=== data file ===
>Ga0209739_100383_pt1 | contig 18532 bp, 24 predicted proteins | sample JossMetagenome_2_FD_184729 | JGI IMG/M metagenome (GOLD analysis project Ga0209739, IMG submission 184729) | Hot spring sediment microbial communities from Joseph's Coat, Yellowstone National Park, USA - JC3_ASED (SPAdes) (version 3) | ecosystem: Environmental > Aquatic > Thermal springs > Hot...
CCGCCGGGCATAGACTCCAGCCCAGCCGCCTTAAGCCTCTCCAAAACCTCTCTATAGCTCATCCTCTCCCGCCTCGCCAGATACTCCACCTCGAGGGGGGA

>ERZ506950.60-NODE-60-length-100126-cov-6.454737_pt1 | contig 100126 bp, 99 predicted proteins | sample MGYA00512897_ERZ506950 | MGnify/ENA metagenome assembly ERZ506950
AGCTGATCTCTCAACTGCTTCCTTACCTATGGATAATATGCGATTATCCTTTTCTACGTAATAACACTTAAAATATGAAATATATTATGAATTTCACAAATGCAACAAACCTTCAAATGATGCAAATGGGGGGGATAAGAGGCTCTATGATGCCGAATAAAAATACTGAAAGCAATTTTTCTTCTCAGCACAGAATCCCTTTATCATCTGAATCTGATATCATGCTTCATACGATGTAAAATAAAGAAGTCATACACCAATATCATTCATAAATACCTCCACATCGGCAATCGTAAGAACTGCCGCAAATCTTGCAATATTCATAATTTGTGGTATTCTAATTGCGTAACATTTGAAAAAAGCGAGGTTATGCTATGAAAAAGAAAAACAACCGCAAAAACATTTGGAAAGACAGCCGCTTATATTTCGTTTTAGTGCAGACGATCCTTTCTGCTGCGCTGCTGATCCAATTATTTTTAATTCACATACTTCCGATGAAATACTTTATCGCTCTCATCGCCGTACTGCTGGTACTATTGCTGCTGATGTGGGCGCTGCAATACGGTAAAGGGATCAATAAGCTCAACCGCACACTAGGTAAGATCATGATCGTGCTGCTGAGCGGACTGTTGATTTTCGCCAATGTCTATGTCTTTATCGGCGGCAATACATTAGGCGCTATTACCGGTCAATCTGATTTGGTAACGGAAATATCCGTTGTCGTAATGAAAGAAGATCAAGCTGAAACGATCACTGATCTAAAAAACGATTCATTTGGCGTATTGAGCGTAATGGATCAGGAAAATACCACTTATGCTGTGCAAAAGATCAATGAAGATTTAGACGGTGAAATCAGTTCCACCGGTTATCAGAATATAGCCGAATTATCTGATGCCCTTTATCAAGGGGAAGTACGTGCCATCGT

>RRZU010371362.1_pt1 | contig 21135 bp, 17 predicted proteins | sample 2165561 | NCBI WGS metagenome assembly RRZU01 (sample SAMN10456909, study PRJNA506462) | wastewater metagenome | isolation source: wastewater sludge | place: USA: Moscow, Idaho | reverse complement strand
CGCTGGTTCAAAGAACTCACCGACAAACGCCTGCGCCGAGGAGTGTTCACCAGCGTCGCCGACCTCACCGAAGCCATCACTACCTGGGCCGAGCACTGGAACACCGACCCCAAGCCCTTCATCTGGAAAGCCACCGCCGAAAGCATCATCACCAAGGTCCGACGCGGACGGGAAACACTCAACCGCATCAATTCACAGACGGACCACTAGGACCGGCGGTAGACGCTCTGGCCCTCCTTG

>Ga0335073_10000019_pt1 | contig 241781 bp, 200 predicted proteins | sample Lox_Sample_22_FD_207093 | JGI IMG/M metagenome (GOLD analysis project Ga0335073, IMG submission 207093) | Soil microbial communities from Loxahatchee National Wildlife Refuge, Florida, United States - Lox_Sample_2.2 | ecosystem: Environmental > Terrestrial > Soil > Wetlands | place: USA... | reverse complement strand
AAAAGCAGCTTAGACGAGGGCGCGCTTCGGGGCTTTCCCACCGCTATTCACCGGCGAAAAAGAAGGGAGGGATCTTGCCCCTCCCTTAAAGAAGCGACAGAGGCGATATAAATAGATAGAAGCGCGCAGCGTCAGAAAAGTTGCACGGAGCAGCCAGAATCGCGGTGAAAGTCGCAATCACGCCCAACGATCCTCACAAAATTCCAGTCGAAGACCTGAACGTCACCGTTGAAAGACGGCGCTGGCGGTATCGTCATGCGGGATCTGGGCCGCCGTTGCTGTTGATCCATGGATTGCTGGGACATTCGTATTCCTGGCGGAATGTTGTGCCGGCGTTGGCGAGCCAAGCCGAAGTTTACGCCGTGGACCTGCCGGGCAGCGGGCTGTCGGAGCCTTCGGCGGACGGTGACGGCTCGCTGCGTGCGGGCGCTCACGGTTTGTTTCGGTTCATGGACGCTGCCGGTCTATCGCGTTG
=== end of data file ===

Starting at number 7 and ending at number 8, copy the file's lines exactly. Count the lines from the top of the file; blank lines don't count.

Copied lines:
>Ga0335073_10000019_pt1 | contig 241781 bp, 200 predicted proteins | sample Lox_Sample_22_FD_207093 | JGI IMG/M metagenome (GOLD analysis project Ga0335073, IMG submission 207093) | Soil microbial communities from Loxahatchee National Wildlife Refuge, Florida, United States - Lox_Sample_2.2 | ecosystem: Environmental > Terrestrial > Soil > Wetlands | place: USA... | reverse complement strand
AAAAGCAGCTTAGACGAGGGCGCGCTTCGGGGCTTTCCCACCGCTATTCACCGGCGAAAAAGAAGGGAGGGATCTTGCCCCTCCCTTAAAGAAGCGACAGAGGCGATATAAATAGATAGAAGCGCGCAGCGTCAGAAAAGTTGCACGGAGCAGCCAGAATCGCGGTGAAAGTCGCAATCACGCCCAACGATCCTCACAAAATTCCAGTCGAAGACCTGAACGTCACCGTTGAAAGACGGCGCTGGCGGTATCGTCATGCGGGATCTGGGCCGCCGTTGCTGTTGATCCATGGATTGCTGGGACATTCGTATTCCTGGCGGAATGTTGTGCCGGCGTTGGCGAGCCAAGCCGAAGTTTACGCCGTGGACCTGCCGGGCAGCGGGCTGTCGGAGCCTTCGGCGGACGGTGACGGCTCGCTGCGTGCGGGCGCTCACGGTTTGTTTCGGTTCATGGACGCTGCCGGTCTATCGCGTTG